Sureno gang graffiti first appeared on 18th street and remained there for more than four months even though it is the city's policy to remove it immediately. Photo by Andrea Valencia.

Pasted in the window of a dormant pizzeria on 18th Street was a familiar notice from the Department of Public Works: a letter, dated Oct. 2, demanding the landlord remove small taggings from the window or risk a $500 fine.

The letter has now been removed. However, just across the street a more sinister tagging has been neglected since May. It’s written in black letters on the sidewalk between Capp Street and South Van Ness Avenue: “Sur 13 esto me pertenese” (sic), or “Sur 13 this belongs to me.”

“Sur 13” are the calling letters for the Sureño gang, which claims the northwest Mission as its own. The graffiti lies on the edge of what the gang considers its territory. The issue is particularly concerning because police believe the gang has been involved in some recent violent incidents, including the murder of Lorenzo Jimenez in June and the shooting of a pizzeria worker in July.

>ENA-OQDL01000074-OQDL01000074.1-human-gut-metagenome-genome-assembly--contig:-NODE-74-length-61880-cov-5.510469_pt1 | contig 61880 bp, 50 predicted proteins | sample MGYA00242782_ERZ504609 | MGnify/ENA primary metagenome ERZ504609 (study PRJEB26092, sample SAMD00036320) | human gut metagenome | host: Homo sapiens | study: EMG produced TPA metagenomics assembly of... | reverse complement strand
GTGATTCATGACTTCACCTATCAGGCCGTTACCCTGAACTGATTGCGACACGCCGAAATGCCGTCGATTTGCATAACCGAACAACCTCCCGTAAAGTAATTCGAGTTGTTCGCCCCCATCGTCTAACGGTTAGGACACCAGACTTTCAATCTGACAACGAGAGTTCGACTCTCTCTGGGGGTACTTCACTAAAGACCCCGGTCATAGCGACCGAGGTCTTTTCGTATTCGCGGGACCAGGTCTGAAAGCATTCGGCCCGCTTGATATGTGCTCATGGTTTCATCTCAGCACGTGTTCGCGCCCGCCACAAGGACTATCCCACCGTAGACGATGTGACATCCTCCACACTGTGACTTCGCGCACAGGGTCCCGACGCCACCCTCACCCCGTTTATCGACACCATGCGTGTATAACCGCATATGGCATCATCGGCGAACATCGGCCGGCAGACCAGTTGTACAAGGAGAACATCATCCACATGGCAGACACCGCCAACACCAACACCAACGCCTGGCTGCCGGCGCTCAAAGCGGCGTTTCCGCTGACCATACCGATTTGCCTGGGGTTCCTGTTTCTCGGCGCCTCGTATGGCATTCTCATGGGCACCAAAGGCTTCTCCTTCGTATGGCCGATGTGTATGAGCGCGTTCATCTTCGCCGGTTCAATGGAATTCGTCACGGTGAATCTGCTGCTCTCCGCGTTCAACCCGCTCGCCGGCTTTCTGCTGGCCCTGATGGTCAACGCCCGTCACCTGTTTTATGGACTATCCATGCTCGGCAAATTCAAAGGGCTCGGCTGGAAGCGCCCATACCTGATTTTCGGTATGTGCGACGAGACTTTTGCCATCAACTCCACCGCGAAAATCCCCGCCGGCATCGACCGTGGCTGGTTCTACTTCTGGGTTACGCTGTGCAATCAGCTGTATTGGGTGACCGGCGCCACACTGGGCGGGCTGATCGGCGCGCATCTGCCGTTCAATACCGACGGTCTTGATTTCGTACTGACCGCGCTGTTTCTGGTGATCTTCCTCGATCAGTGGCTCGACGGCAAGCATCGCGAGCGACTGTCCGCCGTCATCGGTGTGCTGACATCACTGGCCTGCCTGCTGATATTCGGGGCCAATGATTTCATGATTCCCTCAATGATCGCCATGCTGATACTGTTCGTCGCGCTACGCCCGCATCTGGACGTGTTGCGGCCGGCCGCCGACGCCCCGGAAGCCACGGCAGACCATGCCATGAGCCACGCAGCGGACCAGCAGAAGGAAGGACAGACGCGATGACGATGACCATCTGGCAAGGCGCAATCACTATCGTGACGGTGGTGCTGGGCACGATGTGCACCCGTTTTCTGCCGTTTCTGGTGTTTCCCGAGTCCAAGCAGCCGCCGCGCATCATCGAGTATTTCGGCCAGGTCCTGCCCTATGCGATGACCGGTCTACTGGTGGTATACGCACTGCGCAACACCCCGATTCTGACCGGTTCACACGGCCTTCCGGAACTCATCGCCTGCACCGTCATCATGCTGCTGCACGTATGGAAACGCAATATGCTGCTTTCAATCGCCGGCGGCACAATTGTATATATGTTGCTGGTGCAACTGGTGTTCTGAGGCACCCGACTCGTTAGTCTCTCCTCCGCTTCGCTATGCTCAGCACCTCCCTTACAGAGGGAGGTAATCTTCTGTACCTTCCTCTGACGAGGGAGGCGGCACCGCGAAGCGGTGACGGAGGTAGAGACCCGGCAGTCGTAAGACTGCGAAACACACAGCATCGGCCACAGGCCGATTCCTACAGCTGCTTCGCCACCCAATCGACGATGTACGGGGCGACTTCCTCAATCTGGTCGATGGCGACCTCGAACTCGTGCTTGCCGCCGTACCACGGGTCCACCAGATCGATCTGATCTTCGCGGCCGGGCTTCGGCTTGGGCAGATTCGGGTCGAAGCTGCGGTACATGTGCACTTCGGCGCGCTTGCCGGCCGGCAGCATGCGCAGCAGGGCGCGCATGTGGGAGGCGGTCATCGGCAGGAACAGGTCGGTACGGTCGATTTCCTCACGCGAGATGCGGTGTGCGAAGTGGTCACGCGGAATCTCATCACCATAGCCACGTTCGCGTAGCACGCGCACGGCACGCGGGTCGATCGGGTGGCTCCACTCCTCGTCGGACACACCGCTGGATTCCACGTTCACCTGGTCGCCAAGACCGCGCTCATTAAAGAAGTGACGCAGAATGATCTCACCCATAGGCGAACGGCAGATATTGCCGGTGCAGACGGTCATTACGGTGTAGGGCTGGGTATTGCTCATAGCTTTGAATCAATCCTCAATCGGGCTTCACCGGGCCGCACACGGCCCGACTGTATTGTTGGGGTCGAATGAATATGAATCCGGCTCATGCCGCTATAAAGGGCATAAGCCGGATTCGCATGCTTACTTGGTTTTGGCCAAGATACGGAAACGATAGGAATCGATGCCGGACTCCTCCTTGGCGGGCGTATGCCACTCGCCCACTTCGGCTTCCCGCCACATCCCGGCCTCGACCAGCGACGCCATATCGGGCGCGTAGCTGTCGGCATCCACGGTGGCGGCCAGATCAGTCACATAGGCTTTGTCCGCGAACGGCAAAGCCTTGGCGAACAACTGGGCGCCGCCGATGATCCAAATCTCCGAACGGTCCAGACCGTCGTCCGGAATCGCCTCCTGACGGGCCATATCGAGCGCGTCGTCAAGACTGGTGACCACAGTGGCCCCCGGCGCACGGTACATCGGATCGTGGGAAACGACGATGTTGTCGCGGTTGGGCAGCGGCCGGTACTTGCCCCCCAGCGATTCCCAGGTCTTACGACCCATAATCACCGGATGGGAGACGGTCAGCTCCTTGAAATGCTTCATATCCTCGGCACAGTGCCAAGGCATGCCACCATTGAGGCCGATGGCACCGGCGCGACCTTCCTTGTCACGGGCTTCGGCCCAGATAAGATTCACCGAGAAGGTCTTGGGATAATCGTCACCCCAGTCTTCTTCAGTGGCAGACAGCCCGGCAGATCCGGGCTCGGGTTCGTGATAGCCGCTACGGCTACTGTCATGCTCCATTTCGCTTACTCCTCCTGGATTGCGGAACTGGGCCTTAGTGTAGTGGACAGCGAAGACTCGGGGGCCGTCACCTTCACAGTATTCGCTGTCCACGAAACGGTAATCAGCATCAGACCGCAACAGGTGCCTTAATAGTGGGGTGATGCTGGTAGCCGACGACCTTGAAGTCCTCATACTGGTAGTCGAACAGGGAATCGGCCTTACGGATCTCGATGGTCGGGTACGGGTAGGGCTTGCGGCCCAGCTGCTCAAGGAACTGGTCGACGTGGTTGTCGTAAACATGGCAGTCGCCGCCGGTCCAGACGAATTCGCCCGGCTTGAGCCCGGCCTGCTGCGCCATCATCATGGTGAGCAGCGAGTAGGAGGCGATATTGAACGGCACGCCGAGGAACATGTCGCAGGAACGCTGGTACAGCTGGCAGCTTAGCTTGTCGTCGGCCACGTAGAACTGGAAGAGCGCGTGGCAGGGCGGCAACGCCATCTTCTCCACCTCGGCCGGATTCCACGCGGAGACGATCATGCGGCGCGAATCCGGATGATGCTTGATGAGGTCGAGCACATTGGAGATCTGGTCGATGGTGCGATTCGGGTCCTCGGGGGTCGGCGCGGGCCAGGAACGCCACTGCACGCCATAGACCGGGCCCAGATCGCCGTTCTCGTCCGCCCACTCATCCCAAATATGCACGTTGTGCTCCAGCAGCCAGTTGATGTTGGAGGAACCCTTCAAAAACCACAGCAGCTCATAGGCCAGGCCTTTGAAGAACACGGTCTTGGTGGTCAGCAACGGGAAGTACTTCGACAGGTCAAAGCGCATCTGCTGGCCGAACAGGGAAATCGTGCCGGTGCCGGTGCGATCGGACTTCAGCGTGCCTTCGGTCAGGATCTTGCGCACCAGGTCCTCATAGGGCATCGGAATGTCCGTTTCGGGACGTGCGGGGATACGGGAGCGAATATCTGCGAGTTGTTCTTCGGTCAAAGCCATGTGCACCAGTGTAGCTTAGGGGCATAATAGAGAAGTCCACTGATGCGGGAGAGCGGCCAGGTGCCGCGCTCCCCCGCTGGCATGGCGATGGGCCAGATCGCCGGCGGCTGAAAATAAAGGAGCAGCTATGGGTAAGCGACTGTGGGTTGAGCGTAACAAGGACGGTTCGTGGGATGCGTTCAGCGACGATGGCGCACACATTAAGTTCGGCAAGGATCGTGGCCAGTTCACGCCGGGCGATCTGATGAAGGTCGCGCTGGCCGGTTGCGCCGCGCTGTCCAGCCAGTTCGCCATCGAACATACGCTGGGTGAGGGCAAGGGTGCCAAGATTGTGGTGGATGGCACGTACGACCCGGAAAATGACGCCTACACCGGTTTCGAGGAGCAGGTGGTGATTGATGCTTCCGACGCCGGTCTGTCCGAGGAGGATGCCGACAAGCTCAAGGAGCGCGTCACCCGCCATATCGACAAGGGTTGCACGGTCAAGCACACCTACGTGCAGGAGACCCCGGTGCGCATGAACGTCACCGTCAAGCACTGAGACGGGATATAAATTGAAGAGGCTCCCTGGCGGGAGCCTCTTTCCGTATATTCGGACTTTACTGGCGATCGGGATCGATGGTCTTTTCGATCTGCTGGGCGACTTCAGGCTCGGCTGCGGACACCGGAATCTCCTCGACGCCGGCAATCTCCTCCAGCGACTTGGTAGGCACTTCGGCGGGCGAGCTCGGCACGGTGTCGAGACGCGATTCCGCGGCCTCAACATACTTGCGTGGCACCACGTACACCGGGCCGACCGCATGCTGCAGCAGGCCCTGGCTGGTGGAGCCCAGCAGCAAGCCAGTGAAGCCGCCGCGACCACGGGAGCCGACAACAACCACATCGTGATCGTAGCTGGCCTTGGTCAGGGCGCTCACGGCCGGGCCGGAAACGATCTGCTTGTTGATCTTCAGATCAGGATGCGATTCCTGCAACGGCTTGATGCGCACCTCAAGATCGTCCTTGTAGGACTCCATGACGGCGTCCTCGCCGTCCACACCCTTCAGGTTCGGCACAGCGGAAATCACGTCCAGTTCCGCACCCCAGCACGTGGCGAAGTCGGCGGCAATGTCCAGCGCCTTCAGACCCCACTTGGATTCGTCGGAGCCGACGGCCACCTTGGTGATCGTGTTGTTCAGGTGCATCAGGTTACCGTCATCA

According to the FBI’s 2011 gang threat assessment, Northern California and adjacent states have experienced a “substantial” influx of Sureño gangs.

The graffiti remained on the sidewalk for more than four months even though the department aggressively targets landlords to remove such taggings and has a policy to immediately remove obscene graffiti.

“Gang graffiti is in fact a high priority to be removed,” said San Francisco police officer Martin Ferreira, who is in charge of graffiti abatement. “Gang graffiti is often written to mark territory and intimidate rival gang members. A citizen that encounters gang graffiti should immediately report it to DPW for removal.”

It could also be dangerous.

“One example of violence sparked by graffiti occurs when gang graffiti is placed in a rival gang’s area or turf,” Ferreira told the Bay Citizen last year. “This action is most likely to be perceived as a disrespectful act, and can cause a cycle of violence that affects the entire community.”

Ferreira is not the only one who thinks so. According to the website of the Los Angeles Police Department: